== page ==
Integrity…who even knows what that means anymore?

Certainly not the decision makers in Scottish football, that’s for sure.

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3 thoughts on “Integrity…? Morality in Sport is Just a Happy Coincidence.

  1. dombhoy67 says:

    If the chairmen of all those SPL clubs were to renege on their promise to vote against Sevco 88 then there would be hell to pay in the forthcoming season for all involved. That really would be the last straw.

  2. Succulent Lahm says:

    I’m not so sure the SPL chairmen who have announced their intentions to vote no can be blamed here – the statements of Romanov and Milne in particular leave no room for any doubt as to their intentions. As for the rest of them – I think they’ve been given the wake-up call they needed (with perhaps the notable exception of Kilmarnock). There will be some pain here – clubs are likely to have to make do with less money for a while. But the stark choice for SPL clubs is to do without travelling support from Rangers once or twice a season, or lose large sections of home support for every game. And once those fans are gone, they won’t be coming back. It’s a no-brainer.

    On a wider issue, I’d argue that ethics and morality are a cultural construction. They aren’t absolute so it comes as no surprise that in a competitive corporate environment they can be cast aside in the interests of the bottom line. In fact, I don’t even have much of a problem with that – I expect that to happen in business. But that leads me on to sport – in this world sport (should) exist outside of the pressures of business, so we can be more demanding that sporting morality be absolute. The football-watching Scottish public are demanding that now, and to ignore will most certainly be the death of the game here.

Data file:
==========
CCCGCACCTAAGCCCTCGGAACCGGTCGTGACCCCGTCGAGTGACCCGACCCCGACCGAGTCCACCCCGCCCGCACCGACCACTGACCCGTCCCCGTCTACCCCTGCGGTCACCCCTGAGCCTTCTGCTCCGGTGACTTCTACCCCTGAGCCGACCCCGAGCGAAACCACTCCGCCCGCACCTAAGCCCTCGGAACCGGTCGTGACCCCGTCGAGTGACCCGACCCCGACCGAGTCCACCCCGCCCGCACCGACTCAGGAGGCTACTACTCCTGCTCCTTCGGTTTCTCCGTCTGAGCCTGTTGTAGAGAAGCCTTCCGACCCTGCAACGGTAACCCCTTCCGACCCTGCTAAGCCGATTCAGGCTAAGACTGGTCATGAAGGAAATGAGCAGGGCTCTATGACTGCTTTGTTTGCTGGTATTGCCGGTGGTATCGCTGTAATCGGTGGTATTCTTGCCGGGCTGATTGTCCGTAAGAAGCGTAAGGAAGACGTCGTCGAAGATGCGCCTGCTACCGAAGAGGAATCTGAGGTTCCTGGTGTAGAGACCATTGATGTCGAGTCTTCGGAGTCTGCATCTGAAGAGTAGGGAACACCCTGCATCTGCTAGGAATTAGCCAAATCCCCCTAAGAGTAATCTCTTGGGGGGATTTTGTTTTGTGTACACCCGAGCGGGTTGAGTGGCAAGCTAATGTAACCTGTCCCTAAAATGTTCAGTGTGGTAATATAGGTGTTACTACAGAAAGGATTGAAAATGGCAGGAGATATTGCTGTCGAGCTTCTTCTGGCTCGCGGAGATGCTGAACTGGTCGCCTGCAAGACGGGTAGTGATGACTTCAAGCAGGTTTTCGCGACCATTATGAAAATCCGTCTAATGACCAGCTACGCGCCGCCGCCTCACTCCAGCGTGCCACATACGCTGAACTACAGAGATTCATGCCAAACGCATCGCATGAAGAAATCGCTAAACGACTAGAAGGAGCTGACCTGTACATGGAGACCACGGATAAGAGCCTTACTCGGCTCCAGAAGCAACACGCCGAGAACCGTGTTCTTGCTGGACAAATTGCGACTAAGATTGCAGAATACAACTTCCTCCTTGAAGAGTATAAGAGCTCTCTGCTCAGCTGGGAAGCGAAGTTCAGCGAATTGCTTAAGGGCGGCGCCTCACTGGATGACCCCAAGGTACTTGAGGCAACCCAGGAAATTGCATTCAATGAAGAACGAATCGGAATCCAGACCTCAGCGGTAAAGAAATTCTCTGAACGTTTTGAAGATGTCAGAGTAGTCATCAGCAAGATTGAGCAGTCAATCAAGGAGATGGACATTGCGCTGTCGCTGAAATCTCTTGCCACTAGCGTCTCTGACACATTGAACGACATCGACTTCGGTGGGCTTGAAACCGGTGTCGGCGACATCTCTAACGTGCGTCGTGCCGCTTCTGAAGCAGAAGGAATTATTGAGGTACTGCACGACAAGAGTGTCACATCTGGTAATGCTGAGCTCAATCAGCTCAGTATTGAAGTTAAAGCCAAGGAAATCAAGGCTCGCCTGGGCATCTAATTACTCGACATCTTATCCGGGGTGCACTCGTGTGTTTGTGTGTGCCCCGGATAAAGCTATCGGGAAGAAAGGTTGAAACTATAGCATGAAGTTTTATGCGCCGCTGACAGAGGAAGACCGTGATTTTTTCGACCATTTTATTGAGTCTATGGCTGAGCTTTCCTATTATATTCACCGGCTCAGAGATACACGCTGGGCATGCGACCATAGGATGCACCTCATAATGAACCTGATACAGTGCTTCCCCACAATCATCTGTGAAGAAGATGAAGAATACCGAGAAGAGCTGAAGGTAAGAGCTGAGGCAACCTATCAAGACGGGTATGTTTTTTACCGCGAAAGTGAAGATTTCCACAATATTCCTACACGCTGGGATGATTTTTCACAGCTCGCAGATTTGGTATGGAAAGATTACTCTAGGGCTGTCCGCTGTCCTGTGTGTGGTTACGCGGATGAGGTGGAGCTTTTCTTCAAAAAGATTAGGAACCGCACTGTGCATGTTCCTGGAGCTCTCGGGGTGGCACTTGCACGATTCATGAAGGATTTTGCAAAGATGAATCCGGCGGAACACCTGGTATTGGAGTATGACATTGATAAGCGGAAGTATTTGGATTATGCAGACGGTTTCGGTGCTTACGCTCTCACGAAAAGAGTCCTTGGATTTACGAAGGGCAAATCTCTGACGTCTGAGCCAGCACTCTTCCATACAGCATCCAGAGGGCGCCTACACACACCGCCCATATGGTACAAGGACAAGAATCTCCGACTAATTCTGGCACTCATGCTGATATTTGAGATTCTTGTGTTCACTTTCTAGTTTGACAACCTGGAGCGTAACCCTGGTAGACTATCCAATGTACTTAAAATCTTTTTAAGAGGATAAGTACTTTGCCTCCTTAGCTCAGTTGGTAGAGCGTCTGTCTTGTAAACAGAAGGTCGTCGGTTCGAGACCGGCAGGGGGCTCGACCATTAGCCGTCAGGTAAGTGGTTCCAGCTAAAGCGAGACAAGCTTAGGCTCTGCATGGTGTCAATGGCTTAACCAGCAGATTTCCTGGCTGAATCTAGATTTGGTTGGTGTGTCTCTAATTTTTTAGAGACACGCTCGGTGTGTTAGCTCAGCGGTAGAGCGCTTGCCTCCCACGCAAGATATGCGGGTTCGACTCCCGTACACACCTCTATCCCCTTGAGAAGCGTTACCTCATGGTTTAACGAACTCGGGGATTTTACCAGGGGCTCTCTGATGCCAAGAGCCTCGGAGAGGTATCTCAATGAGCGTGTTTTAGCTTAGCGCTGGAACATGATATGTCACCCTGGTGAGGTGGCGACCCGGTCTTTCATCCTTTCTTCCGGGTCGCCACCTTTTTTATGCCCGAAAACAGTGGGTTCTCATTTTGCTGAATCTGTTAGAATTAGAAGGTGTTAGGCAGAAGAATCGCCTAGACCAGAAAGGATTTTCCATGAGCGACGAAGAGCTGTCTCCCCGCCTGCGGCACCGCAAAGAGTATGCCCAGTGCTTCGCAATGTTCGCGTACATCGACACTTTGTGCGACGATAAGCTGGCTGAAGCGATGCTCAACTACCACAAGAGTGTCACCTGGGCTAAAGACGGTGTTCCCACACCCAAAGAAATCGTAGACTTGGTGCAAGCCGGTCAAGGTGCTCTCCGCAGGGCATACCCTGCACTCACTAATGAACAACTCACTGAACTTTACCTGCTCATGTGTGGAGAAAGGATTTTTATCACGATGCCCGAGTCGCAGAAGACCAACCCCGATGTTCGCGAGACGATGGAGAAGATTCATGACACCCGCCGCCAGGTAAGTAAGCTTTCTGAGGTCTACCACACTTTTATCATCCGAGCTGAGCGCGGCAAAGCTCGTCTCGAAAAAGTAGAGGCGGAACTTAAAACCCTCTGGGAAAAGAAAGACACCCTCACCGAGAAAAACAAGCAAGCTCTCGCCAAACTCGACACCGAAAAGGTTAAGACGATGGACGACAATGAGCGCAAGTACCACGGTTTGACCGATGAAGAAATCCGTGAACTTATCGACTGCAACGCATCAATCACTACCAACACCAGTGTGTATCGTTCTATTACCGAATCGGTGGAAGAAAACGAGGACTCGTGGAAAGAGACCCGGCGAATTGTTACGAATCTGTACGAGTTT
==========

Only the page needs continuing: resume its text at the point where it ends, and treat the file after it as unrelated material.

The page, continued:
As a last note, I still expect Sevco5088 (as much as they want to be, they aren’t Rangers and never will be) to start life in the 3rd Division, if at all. The story that broke on the BBC yesterday is a prime example of the kind of mainstream media/propaganda that we’ve become used to – there wasn’t a single quote or source on the original story and the crude bullet points hinted at a cut-and-paste press release. That this is what a publicly-funded broadcaster serves up is truely lamentable.

  3. Liam Conway says:

    Definitely agree with your point that morality is not absolute. Despite that I would hesitate to agree that the standards and norms we operate with should be cast aside in favour of corporate survival; it is a very difficult call to make though, I accept that. I also agree that there are exceptional cases, Romanov has never faltered in respect of his disdain of everything connected to the west of Scotland football ‘mafia’. My main concern is that at some point a deal will be done to soften the blow and lessen the impact of the new club not being in the SPL, and it would appear that the quickest route back would be the preferred option, but it is also the one that, if it comes to pass, it waters down the idea that integrity has been restored. Fair points though, Paul. Thanks again for your comments.